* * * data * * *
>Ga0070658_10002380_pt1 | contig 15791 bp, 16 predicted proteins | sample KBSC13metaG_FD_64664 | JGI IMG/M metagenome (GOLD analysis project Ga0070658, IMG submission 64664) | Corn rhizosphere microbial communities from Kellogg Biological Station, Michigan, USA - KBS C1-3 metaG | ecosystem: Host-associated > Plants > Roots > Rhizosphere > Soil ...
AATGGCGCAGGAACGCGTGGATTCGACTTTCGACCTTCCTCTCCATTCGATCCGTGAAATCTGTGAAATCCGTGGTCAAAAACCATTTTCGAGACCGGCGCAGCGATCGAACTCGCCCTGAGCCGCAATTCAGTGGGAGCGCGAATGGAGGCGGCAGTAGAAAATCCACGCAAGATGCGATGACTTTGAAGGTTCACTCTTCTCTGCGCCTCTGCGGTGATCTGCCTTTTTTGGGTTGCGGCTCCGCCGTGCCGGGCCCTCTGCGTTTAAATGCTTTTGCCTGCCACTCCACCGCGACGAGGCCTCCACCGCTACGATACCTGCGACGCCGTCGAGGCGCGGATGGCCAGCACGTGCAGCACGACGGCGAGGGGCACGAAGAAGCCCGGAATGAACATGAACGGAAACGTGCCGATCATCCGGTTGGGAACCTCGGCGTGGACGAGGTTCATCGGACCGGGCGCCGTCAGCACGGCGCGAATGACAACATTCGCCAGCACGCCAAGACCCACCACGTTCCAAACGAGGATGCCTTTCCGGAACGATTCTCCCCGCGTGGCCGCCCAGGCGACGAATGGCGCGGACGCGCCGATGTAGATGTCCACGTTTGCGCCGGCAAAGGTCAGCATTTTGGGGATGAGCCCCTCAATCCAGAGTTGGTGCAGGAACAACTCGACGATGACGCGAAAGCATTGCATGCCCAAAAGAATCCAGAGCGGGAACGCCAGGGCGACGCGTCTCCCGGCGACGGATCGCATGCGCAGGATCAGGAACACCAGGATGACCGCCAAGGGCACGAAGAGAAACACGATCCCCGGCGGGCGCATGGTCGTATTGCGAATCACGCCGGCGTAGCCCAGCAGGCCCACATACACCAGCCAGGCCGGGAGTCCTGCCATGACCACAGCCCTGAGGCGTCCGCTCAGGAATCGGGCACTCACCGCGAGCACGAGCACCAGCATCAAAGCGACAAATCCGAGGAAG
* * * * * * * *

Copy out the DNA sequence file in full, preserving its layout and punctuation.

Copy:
>Ga0070658_10002380_pt1 | contig 15791 bp, 16 predicted proteins | sample KBSC13metaG_FD_64664 | JGI IMG/M metagenome (GOLD analysis project Ga0070658, IMG submission 64664) | Corn rhizosphere microbial communities from Kellogg Biological Station, Michigan, USA - KBS C1-3 metaG | ecosystem: Host-associated > Plants > Roots > Rhizosphere > Soil ...
AATGGCGCAGGAACGCGTGGATTCGACTTTCGACCTTCCTCTCCATTCGATCCGTGAAATCTGTGAAATCCGTGGTCAAAAACCATTTTCGAGACCGGCGCAGCGATCGAACTCGCCCTGAGCCGCAATTCAGTGGGAGCGCGAATGGAGGCGGCAGTAGAAAATCCACGCAAGATGCGATGACTTTGAAGGTTCACTCTTCTCTGCGCCTCTGCGGTGATCTGCCTTTTTTGGGTTGCGGCTCCGCCGTGCCGGGCCCTCTGCGTTTAAATGCTTTTGCCTGCCACTCCACCGCGACGAGGCCTCCACCGCTACGATACCTGCGACGCCGTCGAGGCGCGGATGGCCAGCACGTGCAGCACGACGGCGAGGGGCACGAAGAAGCCCGGAATGAACATGAACGGAAACGTGCCGATCATCCGGTTGGGAACCTCGGCGTGGACGAGGTTCATCGGACCGGGCGCCGTCAGCACGGCGCGAATGACAACATTCGCCAGCACGCCAAGACCCACCACGTTCCAAACGAGGATGCCTTTCCGGAACGATTCTCCCCGCGTGGCCGCCCAGGCGACGAATGGCGCGGACGCGCCGATGTAGATGTCCACGTTTGCGCCGGCAAAGGTCAGCATTTTGGGGATGAGCCCCTCAATCCAGAGTTGGTGCAGGAACAACTCGACGATGACGCGAAAGCATTGCATGCCCAAAAGAATCCAGAGCGGGAACGCCAGGGCGACGCGTCTCCCGGCGACGGATCGCATGCGCAGGATCAGGAACACCAGGATGACCGCCAAGGGCACGAAGAGAAACACGATCCCCGGCGGGCGCATGGTCGTATTGCGAATCACGCCGGCGTAGCCCAGCAGGCCCACATACACCAGCCAGGCCGGGAGTCCTGCCATGACCACAGCCCTGAGGCGTCCGCTCAGGAATCGGGCACTCACCGCGAGCACGAGCACCAGCATCAAAGCGACAAATCCGAGGAAG